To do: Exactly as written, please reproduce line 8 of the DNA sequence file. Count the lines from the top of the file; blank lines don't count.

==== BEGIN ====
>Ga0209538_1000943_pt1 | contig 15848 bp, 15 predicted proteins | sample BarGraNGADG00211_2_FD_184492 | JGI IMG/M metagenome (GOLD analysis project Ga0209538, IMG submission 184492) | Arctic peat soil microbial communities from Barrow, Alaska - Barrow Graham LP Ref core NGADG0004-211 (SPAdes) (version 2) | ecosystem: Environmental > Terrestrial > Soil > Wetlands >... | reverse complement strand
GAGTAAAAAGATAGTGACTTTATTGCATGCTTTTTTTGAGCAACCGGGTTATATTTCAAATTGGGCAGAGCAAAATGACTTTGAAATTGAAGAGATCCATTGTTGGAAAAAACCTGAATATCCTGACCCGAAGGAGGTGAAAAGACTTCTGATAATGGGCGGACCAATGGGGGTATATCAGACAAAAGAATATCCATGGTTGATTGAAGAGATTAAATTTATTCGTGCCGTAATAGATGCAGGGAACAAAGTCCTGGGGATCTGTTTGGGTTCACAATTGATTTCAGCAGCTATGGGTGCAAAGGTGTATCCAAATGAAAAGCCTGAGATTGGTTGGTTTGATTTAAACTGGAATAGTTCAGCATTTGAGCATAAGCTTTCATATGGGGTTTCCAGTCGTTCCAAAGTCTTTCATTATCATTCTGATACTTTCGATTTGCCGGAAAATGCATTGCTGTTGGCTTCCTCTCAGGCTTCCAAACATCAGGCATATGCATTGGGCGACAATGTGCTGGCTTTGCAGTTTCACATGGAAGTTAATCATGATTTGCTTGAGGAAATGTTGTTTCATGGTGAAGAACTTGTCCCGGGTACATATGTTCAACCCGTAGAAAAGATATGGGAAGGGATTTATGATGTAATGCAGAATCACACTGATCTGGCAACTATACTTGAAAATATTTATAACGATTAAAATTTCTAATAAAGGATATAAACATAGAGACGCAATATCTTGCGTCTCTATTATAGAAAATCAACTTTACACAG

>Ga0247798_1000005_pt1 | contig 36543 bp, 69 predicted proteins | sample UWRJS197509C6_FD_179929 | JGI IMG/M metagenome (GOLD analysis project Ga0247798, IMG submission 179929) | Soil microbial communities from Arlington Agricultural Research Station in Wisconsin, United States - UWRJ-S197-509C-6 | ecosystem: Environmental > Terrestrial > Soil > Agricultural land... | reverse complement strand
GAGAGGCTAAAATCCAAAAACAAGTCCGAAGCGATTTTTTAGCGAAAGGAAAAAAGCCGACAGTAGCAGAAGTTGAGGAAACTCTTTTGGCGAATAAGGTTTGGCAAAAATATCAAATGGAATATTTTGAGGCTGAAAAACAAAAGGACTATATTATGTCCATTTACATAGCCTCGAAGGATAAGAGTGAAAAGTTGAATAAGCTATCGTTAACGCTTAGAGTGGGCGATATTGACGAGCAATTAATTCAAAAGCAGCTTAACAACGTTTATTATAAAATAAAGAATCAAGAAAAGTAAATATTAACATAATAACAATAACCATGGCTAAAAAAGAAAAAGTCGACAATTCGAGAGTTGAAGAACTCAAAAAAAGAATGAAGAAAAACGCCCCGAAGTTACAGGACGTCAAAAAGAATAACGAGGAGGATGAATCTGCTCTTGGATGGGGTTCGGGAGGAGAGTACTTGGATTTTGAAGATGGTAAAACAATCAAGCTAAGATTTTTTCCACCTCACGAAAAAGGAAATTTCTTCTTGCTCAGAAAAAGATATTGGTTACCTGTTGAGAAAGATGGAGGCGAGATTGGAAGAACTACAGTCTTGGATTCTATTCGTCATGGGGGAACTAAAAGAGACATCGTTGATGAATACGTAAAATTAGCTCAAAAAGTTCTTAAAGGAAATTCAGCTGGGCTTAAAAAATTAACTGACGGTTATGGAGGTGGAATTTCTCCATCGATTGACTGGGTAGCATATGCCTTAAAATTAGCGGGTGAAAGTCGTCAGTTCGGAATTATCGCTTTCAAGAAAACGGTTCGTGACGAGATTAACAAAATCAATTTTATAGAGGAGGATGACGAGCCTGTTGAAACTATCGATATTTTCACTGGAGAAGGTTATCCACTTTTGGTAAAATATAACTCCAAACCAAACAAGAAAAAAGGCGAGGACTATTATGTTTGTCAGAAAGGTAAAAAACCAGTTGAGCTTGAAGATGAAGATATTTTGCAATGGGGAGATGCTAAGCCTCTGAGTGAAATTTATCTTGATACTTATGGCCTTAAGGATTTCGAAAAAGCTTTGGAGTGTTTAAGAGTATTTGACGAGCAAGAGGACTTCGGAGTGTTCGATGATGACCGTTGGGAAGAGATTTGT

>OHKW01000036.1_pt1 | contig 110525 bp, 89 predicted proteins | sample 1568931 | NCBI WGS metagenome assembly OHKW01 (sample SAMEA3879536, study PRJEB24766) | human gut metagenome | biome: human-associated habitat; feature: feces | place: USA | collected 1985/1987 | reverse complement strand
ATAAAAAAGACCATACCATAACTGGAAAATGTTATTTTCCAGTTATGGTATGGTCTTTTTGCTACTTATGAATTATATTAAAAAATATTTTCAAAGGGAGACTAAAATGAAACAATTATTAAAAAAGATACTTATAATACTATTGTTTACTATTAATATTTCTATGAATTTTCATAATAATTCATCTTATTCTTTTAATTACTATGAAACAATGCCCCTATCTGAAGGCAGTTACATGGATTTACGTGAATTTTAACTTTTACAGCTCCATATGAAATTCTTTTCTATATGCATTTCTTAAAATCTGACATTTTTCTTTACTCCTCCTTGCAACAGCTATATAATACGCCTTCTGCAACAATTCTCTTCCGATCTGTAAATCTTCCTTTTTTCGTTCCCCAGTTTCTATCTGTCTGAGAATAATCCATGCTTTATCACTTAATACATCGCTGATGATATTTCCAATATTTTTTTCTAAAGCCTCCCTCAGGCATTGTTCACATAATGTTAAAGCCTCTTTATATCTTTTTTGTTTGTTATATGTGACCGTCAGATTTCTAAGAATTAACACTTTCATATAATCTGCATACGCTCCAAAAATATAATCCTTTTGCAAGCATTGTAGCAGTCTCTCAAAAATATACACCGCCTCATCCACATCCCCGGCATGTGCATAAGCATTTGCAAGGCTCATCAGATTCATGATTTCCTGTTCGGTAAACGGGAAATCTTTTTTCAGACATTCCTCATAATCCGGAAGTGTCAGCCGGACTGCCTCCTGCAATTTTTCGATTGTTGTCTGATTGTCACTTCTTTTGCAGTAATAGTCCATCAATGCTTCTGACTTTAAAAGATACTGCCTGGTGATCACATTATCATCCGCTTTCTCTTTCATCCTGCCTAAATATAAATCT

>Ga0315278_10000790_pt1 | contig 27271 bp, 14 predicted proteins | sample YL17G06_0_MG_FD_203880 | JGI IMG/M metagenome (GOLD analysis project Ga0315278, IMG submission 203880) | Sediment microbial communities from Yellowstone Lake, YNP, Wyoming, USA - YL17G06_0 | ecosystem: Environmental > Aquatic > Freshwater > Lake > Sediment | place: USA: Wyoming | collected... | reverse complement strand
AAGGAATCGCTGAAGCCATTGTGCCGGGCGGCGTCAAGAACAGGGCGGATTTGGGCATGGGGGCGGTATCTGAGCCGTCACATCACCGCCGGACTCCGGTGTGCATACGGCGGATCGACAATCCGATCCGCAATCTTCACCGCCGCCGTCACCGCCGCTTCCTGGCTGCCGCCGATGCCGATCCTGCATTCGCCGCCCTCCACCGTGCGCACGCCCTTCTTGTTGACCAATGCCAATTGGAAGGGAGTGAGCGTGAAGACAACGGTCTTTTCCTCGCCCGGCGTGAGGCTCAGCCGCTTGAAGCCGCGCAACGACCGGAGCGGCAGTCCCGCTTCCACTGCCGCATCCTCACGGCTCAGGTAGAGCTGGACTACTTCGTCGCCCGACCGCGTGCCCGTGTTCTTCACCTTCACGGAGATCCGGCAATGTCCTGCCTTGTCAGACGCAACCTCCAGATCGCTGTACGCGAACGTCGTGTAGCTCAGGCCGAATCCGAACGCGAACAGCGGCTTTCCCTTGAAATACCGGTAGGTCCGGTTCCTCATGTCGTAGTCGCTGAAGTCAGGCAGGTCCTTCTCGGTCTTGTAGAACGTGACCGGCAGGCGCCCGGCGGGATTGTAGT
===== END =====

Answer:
AAGGAATCGCTGAAGCCATTGTGCCGGGCGGCGTCAAGAACAGGGCGGATTTGGGCATGGGGGCGGTATCTGAGCCGTCACATCACCGCCGGACTCCGGTGTGCATACGGCGGATCGACAATCCGATCCGCAATCTTCACCGCCGCCGTCACCGCCGCTTCCTGGCTGCCGCCGATGCCGATCCTGCATTCGCCGCCCTCCACCGTGCGCACGCCCTTCTTGTTGACCAATGCCAATTGGAAGGGAGTGAGCGTGAAGACAACGGTCTTTTCCTCGCCCGGCGTGAGGCTCAGCCGCTTGAAGCCGCGCAACGACCGGAGCGGCAGTCCCGCTTCCACTGCCGCATCCTCACGGCTCAGGTAGAGCTGGACTACTTCGTCGCCCGACCGCGTGCCCGTGTTCTTCACCTTCACGGAGATCCGGCAATGTCCTGCCTTGTCAGACGCAACCTCCAGATCGCTGTACGCGAACGTCGTGTAGCTCAGGCCGAATCCGAACGCGAACAGCGGCTTTCCCTTGAAATACCGGTAGGTCCGGTTCCTCATGTCGTAGTCGCTGAAGTCAGGCAGGTCCTTCTCGGTCTTGTAGAACGTGACCGGCAGGCGCCCGGCGGGATTGTAGT